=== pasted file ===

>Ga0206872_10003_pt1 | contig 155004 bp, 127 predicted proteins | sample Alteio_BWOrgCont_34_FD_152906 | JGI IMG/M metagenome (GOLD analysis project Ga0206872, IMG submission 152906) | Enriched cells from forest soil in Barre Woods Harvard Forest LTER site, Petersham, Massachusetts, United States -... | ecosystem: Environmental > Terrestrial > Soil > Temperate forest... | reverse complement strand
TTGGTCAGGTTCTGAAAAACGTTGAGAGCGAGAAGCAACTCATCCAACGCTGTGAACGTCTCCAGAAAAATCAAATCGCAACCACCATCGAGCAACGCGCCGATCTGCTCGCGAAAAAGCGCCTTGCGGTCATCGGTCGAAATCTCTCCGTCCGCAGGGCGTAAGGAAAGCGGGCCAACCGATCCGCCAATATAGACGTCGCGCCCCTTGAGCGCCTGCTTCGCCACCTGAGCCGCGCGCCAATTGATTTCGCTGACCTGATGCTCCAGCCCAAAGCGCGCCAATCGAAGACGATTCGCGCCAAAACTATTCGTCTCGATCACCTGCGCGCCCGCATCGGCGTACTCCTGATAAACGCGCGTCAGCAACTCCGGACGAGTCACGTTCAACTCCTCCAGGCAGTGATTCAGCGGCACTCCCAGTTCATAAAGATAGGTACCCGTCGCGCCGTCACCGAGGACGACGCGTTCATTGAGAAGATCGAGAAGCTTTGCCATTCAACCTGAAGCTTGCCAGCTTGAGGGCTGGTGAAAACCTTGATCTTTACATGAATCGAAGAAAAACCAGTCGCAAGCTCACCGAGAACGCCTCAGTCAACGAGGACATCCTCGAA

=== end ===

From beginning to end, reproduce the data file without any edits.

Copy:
>Ga0206872_10003_pt1 | contig 155004 bp, 127 predicted proteins | sample Alteio_BWOrgCont_34_FD_152906 | JGI IMG/M metagenome (GOLD analysis project Ga0206872, IMG submission 152906) | Enriched cells from forest soil in Barre Woods Harvard Forest LTER site, Petersham, Massachusetts, United States -... | ecosystem: Environmental > Terrestrial > Soil > Temperate forest... | reverse complement strand
TTGGTCAGGTTCTGAAAAACGTTGAGAGCGAGAAGCAACTCATCCAACGCTGTGAACGTCTCCAGAAAAATCAAATCGCAACCACCATCGAGCAACGCGCCGATCTGCTCGCGAAAAAGCGCCTTGCGGTCATCGGTCGAAATCTCTCCGTCCGCAGGGCGTAAGGAAAGCGGGCCAACCGATCCGCCAATATAGACGTCGCGCCCCTTGAGCGCCTGCTTCGCCACCTGAGCCGCGCGCCAATTGATTTCGCTGACCTGATGCTCCAGCCCAAAGCGCGCCAATCGAAGACGATTCGCGCCAAAACTATTCGTCTCGATCACCTGCGCGCCCGCATCGGCGTACTCCTGATAAACGCGCGTCAGCAACTCCGGACGAGTCACGTTCAACTCCTCCAGGCAGTGATTCAGCGGCACTCCCAGTTCATAAAGATAGGTACCCGTCGCGCCGTCACCGAGGACGACGCGTTCATTGAGAAGATCGAGAAGCTTTGCCATTCAACCTGAAGCTTGCCAGCTTGAGGGCTGGTGAAAACCTTGATCTTTACATGAATCGAAGAAAAACCAGTCGCAAGCTCACCGAGAACGCCTCAGTCAACGAGGACATCCTCGAA